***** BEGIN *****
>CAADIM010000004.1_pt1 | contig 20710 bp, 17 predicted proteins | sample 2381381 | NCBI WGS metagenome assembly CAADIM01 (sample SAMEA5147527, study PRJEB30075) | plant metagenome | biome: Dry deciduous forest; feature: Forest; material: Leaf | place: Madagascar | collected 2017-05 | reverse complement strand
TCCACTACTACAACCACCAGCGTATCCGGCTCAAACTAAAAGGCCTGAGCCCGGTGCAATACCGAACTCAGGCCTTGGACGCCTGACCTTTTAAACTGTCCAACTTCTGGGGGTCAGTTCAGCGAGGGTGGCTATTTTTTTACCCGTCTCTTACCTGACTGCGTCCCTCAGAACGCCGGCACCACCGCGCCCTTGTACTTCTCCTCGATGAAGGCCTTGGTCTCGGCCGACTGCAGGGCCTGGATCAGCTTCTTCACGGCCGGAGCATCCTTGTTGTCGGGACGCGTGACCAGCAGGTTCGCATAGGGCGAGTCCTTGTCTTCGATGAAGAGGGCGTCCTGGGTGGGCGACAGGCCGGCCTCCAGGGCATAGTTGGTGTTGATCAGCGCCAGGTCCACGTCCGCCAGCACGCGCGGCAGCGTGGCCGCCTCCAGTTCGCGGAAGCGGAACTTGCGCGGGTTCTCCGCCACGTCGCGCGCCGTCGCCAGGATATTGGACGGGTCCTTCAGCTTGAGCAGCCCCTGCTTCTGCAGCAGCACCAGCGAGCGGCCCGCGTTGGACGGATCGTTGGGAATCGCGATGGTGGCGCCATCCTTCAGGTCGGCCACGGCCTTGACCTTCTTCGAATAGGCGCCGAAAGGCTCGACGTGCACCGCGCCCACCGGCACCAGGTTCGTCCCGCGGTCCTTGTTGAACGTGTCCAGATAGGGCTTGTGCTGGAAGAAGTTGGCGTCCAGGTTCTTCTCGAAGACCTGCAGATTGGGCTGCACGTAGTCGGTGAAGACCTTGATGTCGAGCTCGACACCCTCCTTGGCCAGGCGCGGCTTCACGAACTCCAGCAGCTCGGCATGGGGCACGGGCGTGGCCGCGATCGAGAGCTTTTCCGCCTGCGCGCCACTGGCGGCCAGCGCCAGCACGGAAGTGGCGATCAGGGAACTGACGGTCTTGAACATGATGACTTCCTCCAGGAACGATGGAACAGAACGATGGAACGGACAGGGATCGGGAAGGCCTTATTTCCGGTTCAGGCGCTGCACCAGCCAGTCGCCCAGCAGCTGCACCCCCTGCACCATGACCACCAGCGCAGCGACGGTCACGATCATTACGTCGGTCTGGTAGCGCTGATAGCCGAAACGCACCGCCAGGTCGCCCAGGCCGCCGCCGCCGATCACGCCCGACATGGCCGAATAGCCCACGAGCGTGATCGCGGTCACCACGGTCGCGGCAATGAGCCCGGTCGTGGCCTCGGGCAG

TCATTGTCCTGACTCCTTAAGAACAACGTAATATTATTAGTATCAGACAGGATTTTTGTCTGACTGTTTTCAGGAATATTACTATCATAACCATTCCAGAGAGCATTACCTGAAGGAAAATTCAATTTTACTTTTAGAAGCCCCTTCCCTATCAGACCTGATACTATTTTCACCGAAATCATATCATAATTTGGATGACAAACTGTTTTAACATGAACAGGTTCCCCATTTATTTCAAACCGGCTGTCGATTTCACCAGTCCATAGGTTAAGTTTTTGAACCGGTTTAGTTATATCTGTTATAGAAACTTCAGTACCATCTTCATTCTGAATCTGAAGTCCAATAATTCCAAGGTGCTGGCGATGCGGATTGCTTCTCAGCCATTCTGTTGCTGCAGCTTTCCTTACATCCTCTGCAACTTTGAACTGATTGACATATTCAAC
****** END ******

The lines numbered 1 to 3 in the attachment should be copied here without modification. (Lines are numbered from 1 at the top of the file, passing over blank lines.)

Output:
>CAADIM010000004.1_pt1 | contig 20710 bp, 17 predicted proteins | sample 2381381 | NCBI WGS metagenome assembly CAADIM01 (sample SAMEA5147527, study PRJEB30075) | plant metagenome | biome: Dry deciduous forest; feature: Forest; material: Leaf | place: Madagascar | collected 2017-05 | reverse complement strand
TCCACTACTACAACCACCAGCGTATCCGGCTCAAACTAAAAGGCCTGAGCCCGGTGCAATACCGAACTCAGGCCTTGGACGCCTGACCTTTTAAACTGTCCAACTTCTGGGGGTCAGTTCAGCGAGGGTGGCTATTTTTTTACCCGTCTCTTACCTGACTGCGTCCCTCAGAACGCCGGCACCACCGCGCCCTTGTACTTCTCCTCGATGAAGGCCTTGGTCTCGGCCGACTGCAGGGCCTGGATCAGCTTCTTCACGGCCGGAGCATCCTTGTTGTCGGGACGCGTGACCAGCAGGTTCGCATAGGGCGAGTCCTTGTCTTCGATGAAGAGGGCGTCCTGGGTGGGCGACAGGCCGGCCTCCAGGGCATAGTTGGTGTTGATCAGCGCCAGGTCCACGTCCGCCAGCACGCGCGGCAGCGTGGCCGCCTCCAGTTCGCGGAAGCGGAACTTGCGCGGGTTCTCCGCCACGTCGCGCGCCGTCGCCAGGATATTGGACGGGTCCTTCAGCTTGAGCAGCCCCTGCTTCTGCAGCAGCACCAGCGAGCGGCCCGCGTTGGACGGATCGTTGGGAATCGCGATGGTGGCGCCATCCTTCAGGTCGGCCACGGCCTTGACCTTCTTCGAATAGGCGCCGAAAGGCTCGACGTGCACCGCGCCCACCGGCACCAGGTTCGTCCCGCGGTCCTTGTTGAACGTGTCCAGATAGGGCTTGTGCTGGAAGAAGTTGGCGTCCAGGTTCTTCTCGAAGACCTGCAGATTGGGCTGCACGTAGTCGGTGAAGACCTTGATGTCGAGCTCGACACCCTCCTTGGCCAGGCGCGGCTTCACGAACTCCAGCAGCTCGGCATGGGGCACGGGCGTGGCCGCGATCGAGAGCTTTTCCGCCTGCGCGCCACTGGCGGCCAGCGCCAGCACGGAAGTGGCGATCAGGGAACTGACGGTCTTGAACATGATGACTTCCTCCAGGAACGATGGAACAGAACGATGGAACGGACAGGGATCGGGAAGGCCTTATTTCCGGTTCAGGCGCTGCACCAGCCAGTCGCCCAGCAGCTGCACCCCCTGCACCATGACCACCAGCGCAGCGACGGTCACGATCATTACGTCGGTCTGGTAGCGCTGATAGCCGAAACGCACCGCCAGGTCGCCCAGGCCGCCGCCGCCGATCACGCCCGACATGGCCGAATAGCCCACGAGCGTGATCGCGGTCACCACGGTCGCGGCAATGAGCCCGGTCGTGGCCTCGGGCAG

TCATTGTCCTGACTCCTTAAGAACAACGTAATATTATTAGTATCAGACAGGATTTTTGTCTGACTGTTTTCAGGAATATTACTATCATAACCATTCCAGAGAGCATTACCTGAAGGAAAATTCAATTTTACTTTTAGAAGCCCCTTCCCTATCAGACCTGATACTATTTTCACCGAAATCATATCATAATTTGGATGACAAACTGTTTTAACATGAACAGGTTCCCCATTTATTTCAAACCGGCTGTCGATTTCACCAGTCCATAGGTTAAGTTTTTGAACCGGTTTAGTTATATCTGTTATAGAAACTTCAGTACCATCTTCATTCTGAATCTGAAGTCCAATAATTCCAAGGTGCTGGCGATGCGGATTGCTTCTCAGCCATTCTGTTGCTGCAGCTTTCCTTACATCCTCTGCAACTTTGAACTGATTGACATATTCAAC